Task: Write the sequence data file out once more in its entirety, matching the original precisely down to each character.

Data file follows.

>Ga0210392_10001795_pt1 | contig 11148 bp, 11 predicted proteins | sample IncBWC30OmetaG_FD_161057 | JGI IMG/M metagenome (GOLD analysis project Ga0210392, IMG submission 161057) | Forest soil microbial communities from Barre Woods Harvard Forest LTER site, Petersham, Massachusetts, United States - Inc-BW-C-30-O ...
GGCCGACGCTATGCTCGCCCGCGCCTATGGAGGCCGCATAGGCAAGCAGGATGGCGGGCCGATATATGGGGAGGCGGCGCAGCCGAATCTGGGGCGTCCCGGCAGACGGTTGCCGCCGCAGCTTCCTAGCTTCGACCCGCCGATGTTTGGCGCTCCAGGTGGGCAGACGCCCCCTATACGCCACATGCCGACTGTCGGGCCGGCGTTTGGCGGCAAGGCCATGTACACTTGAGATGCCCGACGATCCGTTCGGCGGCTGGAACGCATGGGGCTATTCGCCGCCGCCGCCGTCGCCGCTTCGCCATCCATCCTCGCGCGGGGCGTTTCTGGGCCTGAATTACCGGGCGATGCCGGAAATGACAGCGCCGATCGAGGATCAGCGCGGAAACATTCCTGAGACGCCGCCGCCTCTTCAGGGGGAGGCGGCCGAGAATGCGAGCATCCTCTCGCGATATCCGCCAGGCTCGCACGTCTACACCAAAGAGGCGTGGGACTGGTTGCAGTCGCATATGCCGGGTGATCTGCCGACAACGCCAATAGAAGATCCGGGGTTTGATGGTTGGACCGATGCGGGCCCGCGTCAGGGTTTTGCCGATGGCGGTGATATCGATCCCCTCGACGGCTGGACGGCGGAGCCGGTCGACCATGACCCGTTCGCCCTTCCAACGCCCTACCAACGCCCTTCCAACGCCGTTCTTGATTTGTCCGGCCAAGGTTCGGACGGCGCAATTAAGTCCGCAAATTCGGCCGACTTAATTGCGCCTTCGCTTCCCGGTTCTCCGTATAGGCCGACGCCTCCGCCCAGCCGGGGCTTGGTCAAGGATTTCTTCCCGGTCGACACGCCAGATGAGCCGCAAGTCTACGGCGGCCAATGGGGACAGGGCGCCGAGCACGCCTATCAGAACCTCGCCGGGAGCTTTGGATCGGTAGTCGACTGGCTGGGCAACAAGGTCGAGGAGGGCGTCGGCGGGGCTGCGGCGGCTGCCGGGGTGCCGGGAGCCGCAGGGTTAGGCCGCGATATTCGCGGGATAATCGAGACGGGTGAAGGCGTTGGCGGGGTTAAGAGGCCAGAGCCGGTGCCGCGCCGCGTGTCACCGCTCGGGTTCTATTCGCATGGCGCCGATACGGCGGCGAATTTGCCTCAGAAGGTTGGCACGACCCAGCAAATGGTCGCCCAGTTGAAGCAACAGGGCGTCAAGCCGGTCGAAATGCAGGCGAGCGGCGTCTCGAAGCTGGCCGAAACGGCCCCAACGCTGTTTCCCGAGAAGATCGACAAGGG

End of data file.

>Ga0210392_10001795_pt1 | contig 11148 bp, 11 predicted proteins | sample IncBWC30OmetaG_FD_161057 | JGI IMG/M metagenome (GOLD analysis project Ga0210392, IMG submission 161057) | Forest soil microbial communities from Barre Woods Harvard Forest LTER site, Petersham, Massachusetts, United States - Inc-BW-C-30-O ...
GGCCGACGCTATGCTCGCCCGCGCCTATGGAGGCCGCATAGGCAAGCAGGATGGCGGGCCGATATATGGGGAGGCGGCGCAGCCGAATCTGGGGCGTCCCGGCAGACGGTTGCCGCCGCAGCTTCCTAGCTTCGACCCGCCGATGTTTGGCGCTCCAGGTGGGCAGACGCCCCCTATACGCCACATGCCGACTGTCGGGCCGGCGTTTGGCGGCAAGGCCATGTACACTTGAGATGCCCGACGATCCGTTCGGCGGCTGGAACGCATGGGGCTATTCGCCGCCGCCGCCGTCGCCGCTTCGCCATCCATCCTCGCGCGGGGCGTTTCTGGGCCTGAATTACCGGGCGATGCCGGAAATGACAGCGCCGATCGAGGATCAGCGCGGAAACATTCCTGAGACGCCGCCGCCTCTTCAGGGGGAGGCGGCCGAGAATGCGAGCATCCTCTCGCGATATCCGCCAGGCTCGCACGTCTACACCAAAGAGGCGTGGGACTGGTTGCAGTCGCATATGCCGGGTGATCTGCCGACAACGCCAATAGAAGATCCGGGGTTTGATGGTTGGACCGATGCGGGCCCGCGTCAGGGTTTTGCCGATGGCGGTGATATCGATCCCCTCGACGGCTGGACGGCGGAGCCGGTCGACCATGACCCGTTCGCCCTTCCAACGCCCTACCAACGCCCTTCCAACGCCGTTCTTGATTTGTCCGGCCAAGGTTCGGACGGCGCAATTAAGTCCGCAAATTCGGCCGACTTAATTGCGCCTTCGCTTCCCGGTTCTCCGTATAGGCCGACGCCTCCGCCCAGCCGGGGCTTGGTCAAGGATTTCTTCCCGGTCGACACGCCAGATGAGCCGCAAGTCTACGGCGGCCAATGGGGACAGGGCGCCGAGCACGCCTATCAGAACCTCGCCGGGAGCTTTGGATCGGTAGTCGACTGGCTGGGCAACAAGGTCGAGGAGGGCGTCGGCGGGGCTGCGGCGGCTGCCGGGGTGCCGGGAGCCGCAGGGTTAGGCCGCGATATTCGCGGGATAATCGAGACGGGTGAAGGCGTTGGCGGGGTTAAGAGGCCAGAGCCGGTGCCGCGCCGCGTGTCACCGCTCGGGTTCTATTCGCATGGCGCCGATACGGCGGCGAATTTGCCTCAGAAGGTTGGCACGACCCAGCAAATGGTCGCCCAGTTGAAGCAACAGGGCGTCAAGCCGGTCGAAATGCAGGCGAGCGGCGTCTCGAAGCTGGCCGAAACGGCCCCAACGCTGTTTCCCGAGAAGATCGACAAGGG